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Pressurised metered dose inhalers (pMDI) contain hydrofluorocarbon (HFC) propellants that do not have an effect on the ozone layer but are powerful greenhouse gases and can contribute to global warming.
Dry powder inhalers (DPI) do not use these propellants and have substantially lower global warming potential, producing 20g CO2 equivalent (CO2eq) per dose compared with 500g CO2eq for pressurised metered dose inhalers.
Estimated carbon footprints for comparison indicate an average trip (9 miles) in a typical car produces 2,610g CO2eq (or 290g CO2eq per mile).
As Breath Actuated Inhalers (BAIs) contain the same propellants as pMDIs, the estimated carbon footprints for pMDIs can reasonably be extrapolated to BAIs. Available data consistently show that there is a significant difference between DPIs and pMDIs / BAIs, and due to the absence of HFC propellants, DPIs have a low carbon footprint compared to other inhalers.
The Respimat device is a soft mist inhaler (SMI) that does not contain propellants, and so also has a lower carbon footprint than pMDIs and BAIs.
pMDI use in England is responsible for nearly 1 million tonnes of CO2 equivalent per year.
The NHS Long Term Plan identifies a shift to lower carbon inhalers as a way of significantly reducing the carbon footprint of health and social care.
With this in mind, dry powder inhalers or soft mist inhalers are generally preferred locally, unless there is a specific clinical or dexterity reason that an individual requires a pMDI or BAI.
In young children, a pMDI and a spacer is the preferred method of delivery; a face mask is required until the child can breathe reproducibly using the spacer mouthpiece. A pMDI plus spacer is also recommended for patient of any age for the treatment of mild and moderate acute asthma attacks. Other factors to consider include the choice of drug, patient preference, and acquisition cost.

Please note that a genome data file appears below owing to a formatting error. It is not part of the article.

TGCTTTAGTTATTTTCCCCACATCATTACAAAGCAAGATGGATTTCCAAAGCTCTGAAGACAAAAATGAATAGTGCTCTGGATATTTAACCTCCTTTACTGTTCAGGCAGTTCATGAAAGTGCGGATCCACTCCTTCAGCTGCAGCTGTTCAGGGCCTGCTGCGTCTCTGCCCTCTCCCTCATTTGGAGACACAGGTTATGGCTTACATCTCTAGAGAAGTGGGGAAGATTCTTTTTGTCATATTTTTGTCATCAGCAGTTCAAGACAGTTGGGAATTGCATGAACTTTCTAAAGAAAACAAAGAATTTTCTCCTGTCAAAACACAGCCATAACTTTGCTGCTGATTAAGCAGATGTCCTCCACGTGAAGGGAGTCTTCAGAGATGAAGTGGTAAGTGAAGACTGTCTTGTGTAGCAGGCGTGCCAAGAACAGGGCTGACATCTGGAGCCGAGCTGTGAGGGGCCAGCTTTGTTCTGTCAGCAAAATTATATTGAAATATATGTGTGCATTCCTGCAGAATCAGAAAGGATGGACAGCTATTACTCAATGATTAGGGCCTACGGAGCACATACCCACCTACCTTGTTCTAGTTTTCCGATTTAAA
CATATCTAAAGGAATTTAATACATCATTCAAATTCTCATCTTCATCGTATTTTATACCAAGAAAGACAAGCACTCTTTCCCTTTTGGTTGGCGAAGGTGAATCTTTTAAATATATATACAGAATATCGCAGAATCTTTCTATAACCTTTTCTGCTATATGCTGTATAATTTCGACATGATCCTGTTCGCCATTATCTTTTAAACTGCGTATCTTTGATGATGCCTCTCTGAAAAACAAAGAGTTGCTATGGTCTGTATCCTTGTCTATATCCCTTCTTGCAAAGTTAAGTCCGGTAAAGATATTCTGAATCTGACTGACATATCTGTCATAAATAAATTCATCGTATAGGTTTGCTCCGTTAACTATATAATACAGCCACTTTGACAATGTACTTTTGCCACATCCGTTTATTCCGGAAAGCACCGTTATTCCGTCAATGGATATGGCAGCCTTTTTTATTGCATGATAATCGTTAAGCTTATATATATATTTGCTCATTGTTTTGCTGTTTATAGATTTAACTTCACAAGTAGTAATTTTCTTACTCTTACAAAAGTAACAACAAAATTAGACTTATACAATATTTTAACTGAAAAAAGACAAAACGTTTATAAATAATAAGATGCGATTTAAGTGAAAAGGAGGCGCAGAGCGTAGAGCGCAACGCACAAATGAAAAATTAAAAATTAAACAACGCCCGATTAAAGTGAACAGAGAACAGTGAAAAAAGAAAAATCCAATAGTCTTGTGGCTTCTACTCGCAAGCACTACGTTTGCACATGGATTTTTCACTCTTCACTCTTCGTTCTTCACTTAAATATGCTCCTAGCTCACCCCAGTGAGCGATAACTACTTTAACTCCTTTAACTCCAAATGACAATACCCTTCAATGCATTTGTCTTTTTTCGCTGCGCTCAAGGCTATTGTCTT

NICE has produced a patient decision aid to help people with asthma and their healthcare professionals discuss their options for inhaler devices (available here), which includes consideration of the carbon footprint of the inhaler. It is suitable for use by people aged 17 years and over, and many of the considerations are also applicable to patients with COPD.
Used pMDI canisters still contain propellants; all used pMDI canisters should be returned to a pharmacy (or dispensing GP practice) to dispose of in an environmentally safe way.
Used inhalers should not be placed in general waste.
Used inhalers that are not returned to pharmacies but are placed in general waste for kerbside collection may end up in landfill, depending on local authority arrangements. As well as plastic pollution, this risks crushing or piercing the pMDI / BAI canister and releasing additional propellants into the atmosphere.
Patients should be encouraged to ask the pharmacy they use if they can recycle their used inhalers.
All inhalers can be recycled via pharmacies or dispensing GP practices participating in the GSK "Complete the Cycle" scheme. The inhalers are collected as part of routine deliveries, so no extra miles are travelled, and then sorted for recycling or recovery (the plastics and aluminium parts are recycled; the non-recyclable parts are incinerated to generate energy).
The Complete the Cycle scheme accepts all inhalers, regardless of type or manufacturer, however not all pharmacies/dispensing practices are part of this scheme. Patients can find their nearest participating pharmacy, hospital or dispensing doctor by visiting https://pharmacyfinder.completethecycle.eu/index.html. Other recycling schemes may be available locally.
If the pharmacy is not part of a recycling scheme, the inhalers can be placed in the pharmacy's pharmaceutical waste bins, which are incinerated (destroying the greenhouse gases); steel and aluminium may be recovered and recycled at some incinerators. Spacers cannot currently be recycled.Last updated: 13-12-2019